Featured Research

from universities, journals, and other organizations

Social symptoms in autistic children may be caused by hyper-connected neurons

Date:
November 7, 2013
Source:
Cell Press
Summary:
The brains of children with autism show more connections than the brains of typically developing children do. What's more, the brains of individuals with the most severe social symptoms are also the most hyper-connected. The findings reported in two independent studies are challenge the prevailing notion in the field that autistic brains are lacking in neural connections.

The brains of children with autism show more connections than the brains of typically developing children do. What's more, the brains of individuals with the most severe social symptoms are also the most hyper-connected. The findings reported in two independent studies published in the Cell Press journal Cell Reports on Nov. 7 are challenge the prevailing notion in the field that autistic brains are lacking in neural connections.
Credit: Cell Reports, Keown et al

The brains of children with autism show more connections than the brains of typically developing children do. What's more, the brains of individuals with the most severe social symptoms are also the most hyper-connected. The findings reported in two independent studies published in the Cell Press journal Cell Reports on November 7th are challenge the prevailing notion in the field that autistic brains are lacking in neural connections.

The findings could lead to new treatment strategies and new ways to detect autism early, the researchers say. Autism spectrum disorder is a neurodevelopmental condition affecting nearly 1 in 88 children.

"Our study addresses one of the hottest open questions in autism research," said Kaustubh Supekar of Stanford University School of Medicine of his and his colleague Vinod Menon's study aimed at characterizing whole-brain connectivity in children. "Using one of the largest and most heterogeneous pediatric functional neuroimaging datasets to date, we demonstrate that the brains of children with autism are hyper-connected in ways that are related to the severity of social impairment exhibited by these children."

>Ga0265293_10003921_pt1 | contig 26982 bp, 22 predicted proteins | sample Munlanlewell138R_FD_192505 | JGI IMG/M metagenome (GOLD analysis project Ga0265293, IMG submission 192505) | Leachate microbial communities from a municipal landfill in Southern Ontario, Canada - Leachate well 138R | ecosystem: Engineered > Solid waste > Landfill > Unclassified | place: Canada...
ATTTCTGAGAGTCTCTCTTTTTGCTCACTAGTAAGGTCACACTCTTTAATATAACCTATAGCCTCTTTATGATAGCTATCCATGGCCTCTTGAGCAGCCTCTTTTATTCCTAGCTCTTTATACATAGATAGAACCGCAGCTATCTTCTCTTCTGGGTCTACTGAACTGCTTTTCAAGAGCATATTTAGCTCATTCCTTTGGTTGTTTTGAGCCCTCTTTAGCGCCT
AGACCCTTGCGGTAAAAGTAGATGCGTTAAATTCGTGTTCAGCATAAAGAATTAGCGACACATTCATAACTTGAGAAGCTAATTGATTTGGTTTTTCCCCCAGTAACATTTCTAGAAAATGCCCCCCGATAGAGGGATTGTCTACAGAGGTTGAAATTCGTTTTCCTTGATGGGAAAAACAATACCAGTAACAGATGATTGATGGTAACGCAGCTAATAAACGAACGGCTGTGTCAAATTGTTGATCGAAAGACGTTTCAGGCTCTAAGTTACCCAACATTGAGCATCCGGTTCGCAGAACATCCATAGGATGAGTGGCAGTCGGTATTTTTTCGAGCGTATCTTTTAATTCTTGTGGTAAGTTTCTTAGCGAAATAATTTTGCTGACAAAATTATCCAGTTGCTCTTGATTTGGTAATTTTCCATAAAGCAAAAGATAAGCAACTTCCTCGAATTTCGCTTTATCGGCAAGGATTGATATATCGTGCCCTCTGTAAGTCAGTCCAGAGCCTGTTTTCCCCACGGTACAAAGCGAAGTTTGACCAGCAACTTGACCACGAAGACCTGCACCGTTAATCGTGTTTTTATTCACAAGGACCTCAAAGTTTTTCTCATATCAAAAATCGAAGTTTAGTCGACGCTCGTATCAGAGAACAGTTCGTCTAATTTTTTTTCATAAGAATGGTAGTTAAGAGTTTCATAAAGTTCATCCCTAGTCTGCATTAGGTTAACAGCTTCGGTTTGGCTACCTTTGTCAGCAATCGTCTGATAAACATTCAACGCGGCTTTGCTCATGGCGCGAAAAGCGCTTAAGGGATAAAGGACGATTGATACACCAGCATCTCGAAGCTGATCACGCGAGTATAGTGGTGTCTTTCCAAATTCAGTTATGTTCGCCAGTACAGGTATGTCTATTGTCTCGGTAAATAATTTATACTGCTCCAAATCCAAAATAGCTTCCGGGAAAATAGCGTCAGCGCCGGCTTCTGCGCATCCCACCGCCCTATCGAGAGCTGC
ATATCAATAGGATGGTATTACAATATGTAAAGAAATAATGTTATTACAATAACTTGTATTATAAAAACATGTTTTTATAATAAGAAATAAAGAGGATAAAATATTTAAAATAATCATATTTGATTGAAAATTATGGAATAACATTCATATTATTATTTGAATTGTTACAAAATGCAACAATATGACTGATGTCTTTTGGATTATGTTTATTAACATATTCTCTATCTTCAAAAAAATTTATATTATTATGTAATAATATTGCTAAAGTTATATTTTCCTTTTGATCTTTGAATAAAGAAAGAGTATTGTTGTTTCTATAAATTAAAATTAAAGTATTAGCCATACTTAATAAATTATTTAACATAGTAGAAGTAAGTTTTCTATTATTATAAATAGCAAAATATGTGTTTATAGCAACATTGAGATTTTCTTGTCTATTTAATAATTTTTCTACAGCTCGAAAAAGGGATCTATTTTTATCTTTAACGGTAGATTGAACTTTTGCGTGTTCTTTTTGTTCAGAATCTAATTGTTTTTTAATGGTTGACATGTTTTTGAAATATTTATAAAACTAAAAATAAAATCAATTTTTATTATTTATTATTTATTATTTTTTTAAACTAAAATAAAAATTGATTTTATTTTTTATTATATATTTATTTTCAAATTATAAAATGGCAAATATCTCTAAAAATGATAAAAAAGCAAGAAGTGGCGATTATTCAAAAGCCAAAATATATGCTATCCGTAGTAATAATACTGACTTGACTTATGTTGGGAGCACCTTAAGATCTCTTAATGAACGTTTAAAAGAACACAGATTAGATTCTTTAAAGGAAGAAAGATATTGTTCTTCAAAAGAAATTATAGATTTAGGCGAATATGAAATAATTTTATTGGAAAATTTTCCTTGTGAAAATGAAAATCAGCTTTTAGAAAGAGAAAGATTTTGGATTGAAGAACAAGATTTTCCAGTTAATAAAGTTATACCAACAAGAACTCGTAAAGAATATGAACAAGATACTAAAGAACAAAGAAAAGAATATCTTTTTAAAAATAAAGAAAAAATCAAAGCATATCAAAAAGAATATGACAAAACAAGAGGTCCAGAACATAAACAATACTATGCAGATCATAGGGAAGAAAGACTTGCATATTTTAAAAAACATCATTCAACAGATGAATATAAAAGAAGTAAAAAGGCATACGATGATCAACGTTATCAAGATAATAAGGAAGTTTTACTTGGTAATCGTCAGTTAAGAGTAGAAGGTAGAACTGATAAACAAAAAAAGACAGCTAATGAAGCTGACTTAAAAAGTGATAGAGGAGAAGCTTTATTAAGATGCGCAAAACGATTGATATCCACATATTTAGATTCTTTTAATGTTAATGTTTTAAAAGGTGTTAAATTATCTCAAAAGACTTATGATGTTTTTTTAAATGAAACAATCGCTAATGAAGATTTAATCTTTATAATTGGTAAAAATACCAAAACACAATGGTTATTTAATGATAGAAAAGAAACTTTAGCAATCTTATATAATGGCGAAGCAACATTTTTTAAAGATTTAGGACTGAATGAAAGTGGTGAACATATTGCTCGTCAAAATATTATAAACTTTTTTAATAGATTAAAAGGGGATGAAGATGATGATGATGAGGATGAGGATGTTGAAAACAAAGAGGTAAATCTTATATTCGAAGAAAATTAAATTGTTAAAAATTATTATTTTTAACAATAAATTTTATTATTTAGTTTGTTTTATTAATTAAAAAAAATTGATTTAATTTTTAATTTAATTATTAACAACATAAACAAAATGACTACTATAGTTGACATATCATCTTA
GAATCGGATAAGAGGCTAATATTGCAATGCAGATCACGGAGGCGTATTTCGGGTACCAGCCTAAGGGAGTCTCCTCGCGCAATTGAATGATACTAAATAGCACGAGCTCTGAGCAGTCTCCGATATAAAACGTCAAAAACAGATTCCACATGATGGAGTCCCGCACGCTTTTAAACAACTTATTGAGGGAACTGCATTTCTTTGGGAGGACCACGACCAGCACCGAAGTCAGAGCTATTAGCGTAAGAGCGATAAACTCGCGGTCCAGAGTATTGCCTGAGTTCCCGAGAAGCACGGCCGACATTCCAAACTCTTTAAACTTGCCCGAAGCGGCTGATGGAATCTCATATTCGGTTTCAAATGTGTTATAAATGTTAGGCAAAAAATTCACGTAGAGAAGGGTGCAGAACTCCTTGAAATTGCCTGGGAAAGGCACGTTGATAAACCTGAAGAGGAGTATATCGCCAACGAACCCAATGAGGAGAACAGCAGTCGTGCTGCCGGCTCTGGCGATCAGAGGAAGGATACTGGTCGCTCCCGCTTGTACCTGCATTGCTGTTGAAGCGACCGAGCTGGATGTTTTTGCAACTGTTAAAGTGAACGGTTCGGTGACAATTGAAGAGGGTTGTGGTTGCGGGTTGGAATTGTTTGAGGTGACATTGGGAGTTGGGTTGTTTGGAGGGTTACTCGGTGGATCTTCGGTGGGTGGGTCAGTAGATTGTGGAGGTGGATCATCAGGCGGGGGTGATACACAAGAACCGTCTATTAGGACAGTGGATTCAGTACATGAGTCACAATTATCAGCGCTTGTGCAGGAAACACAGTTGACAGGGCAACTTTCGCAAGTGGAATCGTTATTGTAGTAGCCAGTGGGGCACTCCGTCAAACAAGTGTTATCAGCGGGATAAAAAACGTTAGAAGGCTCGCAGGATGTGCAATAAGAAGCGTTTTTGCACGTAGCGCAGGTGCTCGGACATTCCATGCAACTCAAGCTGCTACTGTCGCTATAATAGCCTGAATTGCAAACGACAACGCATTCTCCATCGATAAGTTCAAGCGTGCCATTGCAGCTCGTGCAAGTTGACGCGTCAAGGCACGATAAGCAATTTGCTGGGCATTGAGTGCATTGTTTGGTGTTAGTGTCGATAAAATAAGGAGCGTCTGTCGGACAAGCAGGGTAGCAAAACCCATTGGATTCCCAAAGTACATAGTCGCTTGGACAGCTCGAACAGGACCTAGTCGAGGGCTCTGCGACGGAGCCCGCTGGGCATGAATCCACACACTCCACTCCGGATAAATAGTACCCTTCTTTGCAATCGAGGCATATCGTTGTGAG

In the second Cell Reports study, Ralph-Axel Müller and colleagues at San Diego State University focused specifically on neighboring brain regions to find an atypical increase in connections in adolescents with a diagnosis of autism spectrum disorder. That over-connection, which his team observed particularly in the regions of the brain that control vision, was also linked to symptom severity.

"Our findings support the special status of the visual system in children with heavier symptom load," Müller said, noting that all of the participants in his study were considered "high-functioning" with IQs above 70. He says measures of local connectivity in the cortex might be used as an aid to diagnosis, which today is based purely on behavioral criteria.

For Supekar and Menon, these new views of the autistic brain raise the intriguing possibility that epilepsy drugs might be used to treat autism.

"Our findings suggest that the imbalance of excitation and inhibition in the local brain circuits could engender cognitive and behavioral deficits observed in autism," Menon said. That imbalance is a hallmark of epilepsy as well, which might explain why children with autism so often suffer with epilepsy too.

"Drawing from these observations, it might not be too far fetched to speculate that the existing drugs used to treat epilepsy may be potentially useful in treating autism," Supekar said.


Story Source:

The above story is based on materials provided by Cell Press. Note: Materials may be edited for content and length.